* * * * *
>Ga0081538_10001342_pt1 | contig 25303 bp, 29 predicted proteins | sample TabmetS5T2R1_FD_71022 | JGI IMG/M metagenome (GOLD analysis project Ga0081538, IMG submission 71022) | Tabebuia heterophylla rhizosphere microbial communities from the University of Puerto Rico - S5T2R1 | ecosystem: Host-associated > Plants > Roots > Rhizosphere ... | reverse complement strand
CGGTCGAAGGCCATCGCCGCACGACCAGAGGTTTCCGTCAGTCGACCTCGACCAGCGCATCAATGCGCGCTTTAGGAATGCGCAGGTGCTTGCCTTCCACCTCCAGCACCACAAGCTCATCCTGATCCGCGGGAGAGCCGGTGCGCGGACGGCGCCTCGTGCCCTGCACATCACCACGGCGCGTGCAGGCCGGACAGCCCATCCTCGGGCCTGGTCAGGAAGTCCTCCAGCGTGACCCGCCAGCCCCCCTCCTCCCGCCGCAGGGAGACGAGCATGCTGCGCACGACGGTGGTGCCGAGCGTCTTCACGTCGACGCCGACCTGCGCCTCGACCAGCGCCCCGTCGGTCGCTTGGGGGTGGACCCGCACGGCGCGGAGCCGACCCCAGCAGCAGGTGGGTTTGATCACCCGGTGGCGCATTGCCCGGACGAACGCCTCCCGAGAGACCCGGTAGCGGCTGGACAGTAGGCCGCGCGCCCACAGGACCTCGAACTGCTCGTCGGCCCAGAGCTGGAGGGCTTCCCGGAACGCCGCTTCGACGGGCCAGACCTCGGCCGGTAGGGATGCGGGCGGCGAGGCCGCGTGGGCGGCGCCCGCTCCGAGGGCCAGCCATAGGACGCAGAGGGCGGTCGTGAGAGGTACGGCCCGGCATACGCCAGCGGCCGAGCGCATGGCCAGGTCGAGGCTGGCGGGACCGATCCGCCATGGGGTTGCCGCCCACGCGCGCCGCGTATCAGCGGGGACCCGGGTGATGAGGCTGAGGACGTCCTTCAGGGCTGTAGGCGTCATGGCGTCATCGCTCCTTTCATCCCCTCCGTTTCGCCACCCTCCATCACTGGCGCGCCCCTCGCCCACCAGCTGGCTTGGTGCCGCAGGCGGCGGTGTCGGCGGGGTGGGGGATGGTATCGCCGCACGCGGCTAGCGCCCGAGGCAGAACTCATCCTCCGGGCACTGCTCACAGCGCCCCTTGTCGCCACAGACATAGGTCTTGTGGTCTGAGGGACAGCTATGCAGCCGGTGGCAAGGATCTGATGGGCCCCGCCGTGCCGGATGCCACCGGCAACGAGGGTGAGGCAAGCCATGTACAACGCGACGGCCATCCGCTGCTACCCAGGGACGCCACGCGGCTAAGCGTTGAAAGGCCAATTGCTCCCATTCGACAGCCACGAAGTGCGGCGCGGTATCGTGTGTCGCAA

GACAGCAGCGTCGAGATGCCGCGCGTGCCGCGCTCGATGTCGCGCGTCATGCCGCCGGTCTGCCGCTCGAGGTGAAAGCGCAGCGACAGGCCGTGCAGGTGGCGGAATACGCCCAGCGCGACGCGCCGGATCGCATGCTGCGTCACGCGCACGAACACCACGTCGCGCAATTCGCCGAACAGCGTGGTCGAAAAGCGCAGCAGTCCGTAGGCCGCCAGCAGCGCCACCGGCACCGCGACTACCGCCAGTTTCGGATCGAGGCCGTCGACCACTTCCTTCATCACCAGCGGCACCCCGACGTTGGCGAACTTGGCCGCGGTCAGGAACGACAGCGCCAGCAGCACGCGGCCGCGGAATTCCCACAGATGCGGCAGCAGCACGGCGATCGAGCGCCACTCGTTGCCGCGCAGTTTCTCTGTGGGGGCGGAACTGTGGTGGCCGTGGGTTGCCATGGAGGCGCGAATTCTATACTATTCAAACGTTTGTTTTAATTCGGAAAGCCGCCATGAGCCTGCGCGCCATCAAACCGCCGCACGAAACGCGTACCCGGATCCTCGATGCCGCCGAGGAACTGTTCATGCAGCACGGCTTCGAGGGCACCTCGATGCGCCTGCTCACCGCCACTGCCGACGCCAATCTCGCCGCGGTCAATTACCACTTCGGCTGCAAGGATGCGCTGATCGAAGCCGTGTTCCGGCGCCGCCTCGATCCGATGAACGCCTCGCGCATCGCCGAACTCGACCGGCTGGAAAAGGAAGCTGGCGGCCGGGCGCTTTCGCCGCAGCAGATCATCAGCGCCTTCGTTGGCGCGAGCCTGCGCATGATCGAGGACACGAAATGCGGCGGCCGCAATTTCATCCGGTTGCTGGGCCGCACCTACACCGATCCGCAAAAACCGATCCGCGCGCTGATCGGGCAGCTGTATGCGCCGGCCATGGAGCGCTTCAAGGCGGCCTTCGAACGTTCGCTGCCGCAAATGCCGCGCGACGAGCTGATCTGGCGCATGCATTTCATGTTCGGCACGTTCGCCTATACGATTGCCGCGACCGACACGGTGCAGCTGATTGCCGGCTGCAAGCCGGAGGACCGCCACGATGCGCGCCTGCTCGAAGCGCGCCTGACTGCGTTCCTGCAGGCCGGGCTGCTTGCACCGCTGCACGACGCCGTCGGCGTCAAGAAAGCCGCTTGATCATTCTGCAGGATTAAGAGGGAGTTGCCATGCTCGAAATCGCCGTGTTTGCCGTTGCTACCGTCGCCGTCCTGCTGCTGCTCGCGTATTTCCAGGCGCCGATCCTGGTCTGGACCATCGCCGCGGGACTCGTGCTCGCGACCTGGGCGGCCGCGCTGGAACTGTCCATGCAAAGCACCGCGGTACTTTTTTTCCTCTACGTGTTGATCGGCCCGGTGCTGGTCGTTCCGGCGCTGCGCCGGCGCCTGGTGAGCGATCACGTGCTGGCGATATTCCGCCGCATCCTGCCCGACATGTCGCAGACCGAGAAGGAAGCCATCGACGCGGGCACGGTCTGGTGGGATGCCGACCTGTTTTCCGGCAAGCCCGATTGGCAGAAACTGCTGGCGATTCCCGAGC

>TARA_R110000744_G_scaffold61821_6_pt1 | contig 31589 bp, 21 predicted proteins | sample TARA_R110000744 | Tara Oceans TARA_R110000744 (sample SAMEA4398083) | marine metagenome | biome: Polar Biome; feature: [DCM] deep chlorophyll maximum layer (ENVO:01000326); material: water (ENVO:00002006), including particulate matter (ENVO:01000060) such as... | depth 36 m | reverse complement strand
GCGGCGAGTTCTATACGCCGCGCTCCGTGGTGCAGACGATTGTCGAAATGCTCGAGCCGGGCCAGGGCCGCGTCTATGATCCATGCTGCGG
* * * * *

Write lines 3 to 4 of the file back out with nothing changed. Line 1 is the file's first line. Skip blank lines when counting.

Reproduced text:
GACAGCAGCGTCGAGATGCCGCGCGTGCCGCGCTCGATGTCGCGCGTCATGCCGCCGGTCTGCCGCTCGAGGTGAAAGCGCAGCGACAGGCCGTGCAGGTGGCGGAATACGCCCAGCGCGACGCGCCGGATCGCATGCTGCGTCACGCGCACGAACACCACGTCGCGCAATTCGCCGAACAGCGTGGTCGAAAAGCGCAGCAGTCCGTAGGCCGCCAGCAGCGCCACCGGCACCGCGACTACCGCCAGTTTCGGATCGAGGCCGTCGACCACTTCCTTCATCACCAGCGGCACCCCGACGTTGGCGAACTTGGCCGCGGTCAGGAACGACAGCGCCAGCAGCACGCGGCCGCGGAATTCCCACAGATGCGGCAGCAGCACGGCGATCGAGCGCCACTCGTTGCCGCGCAGTTTCTCTGTGGGGGCGGAACTGTGGTGGCCGTGGGTTGCCATGGAGGCGCGAATTCTATACTATTCAAACGTTTGTTTTAATTCGGAAAGCCGCCATGAGCCTGCGCGCCATCAAACCGCCGCACGAAACGCGTACCCGGATCCTCGATGCCGCCGAGGAACTGTTCATGCAGCACGGCTTCGAGGGCACCTCGATGCGCCTGCTCACCGCCACTGCCGACGCCAATCTCGCCGCGGTCAATTACCACTTCGGCTGCAAGGATGCGCTGATCGAAGCCGTGTTCCGGCGCCGCCTCGATCCGATGAACGCCTCGCGCATCGCCGAACTCGACCGGCTGGAAAAGGAAGCTGGCGGCCGGGCGCTTTCGCCGCAGCAGATCATCAGCGCCTTCGTTGGCGCGAGCCTGCGCATGATCGAGGACACGAAATGCGGCGGCCGCAATTTCATCCGGTTGCTGGGCCGCACCTACACCGATCCGCAAAAACCGATCCGCGCGCTGATCGGGCAGCTGTATGCGCCGGCCATGGAGCGCTTCAAGGCGGCCTTCGAACGTTCGCTGCCGCAAATGCCGCGCGACGAGCTGATCTGGCGCATGCATTTCATGTTCGGCACGTTCGCCTATACGATTGCCGCGACCGACACGGTGCAGCTGATTGCCGGCTGCAAGCCGGAGGACCGCCACGATGCGCGCCTGCTCGAAGCGCGCCTGACTGCGTTCCTGCAGGCCGGGCTGCTTGCACCGCTGCACGACGCCGTCGGCGTCAAGAAAGCCGCTTGATCATTCTGCAGGATTAAGAGGGAGTTGCCATGCTCGAAATCGCCGTGTTTGCCGTTGCTACCGTCGCCGTCCTGCTGCTGCTCGCGTATTTCCAGGCGCCGATCCTGGTCTGGACCATCGCCGCGGGACTCGTGCTCGCGACCTGGGCGGCCGCGCTGGAACTGTCCATGCAAAGCACCGCGGTACTTTTTTTCCTCTACGTGTTGATCGGCCCGGTGCTGGTCGTTCCGGCGCTGCGCCGGCGCCTGGTGAGCGATCACGTGCTGGCGATATTCCGCCGCATCCTGCCCGACATGTCGCAGACCGAGAAGGAAGCCATCGACGCGGGCACGGTCTGGTGGGATGCCGACCTGTTTTCCGGCAAGCCCGATTGGCAGAAACTGCTGGCGATTCCCGAGC

>TARA_R110000744_G_scaffold61821_6_pt1 | contig 31589 bp, 21 predicted proteins | sample TARA_R110000744 | Tara Oceans TARA_R110000744 (sample SAMEA4398083) | marine metagenome | biome: Polar Biome; feature: [DCM] deep chlorophyll maximum layer (ENVO:01000326); material: water (ENVO:00002006), including particulate matter (ENVO:01000060) such as... | depth 36 m | reverse complement strand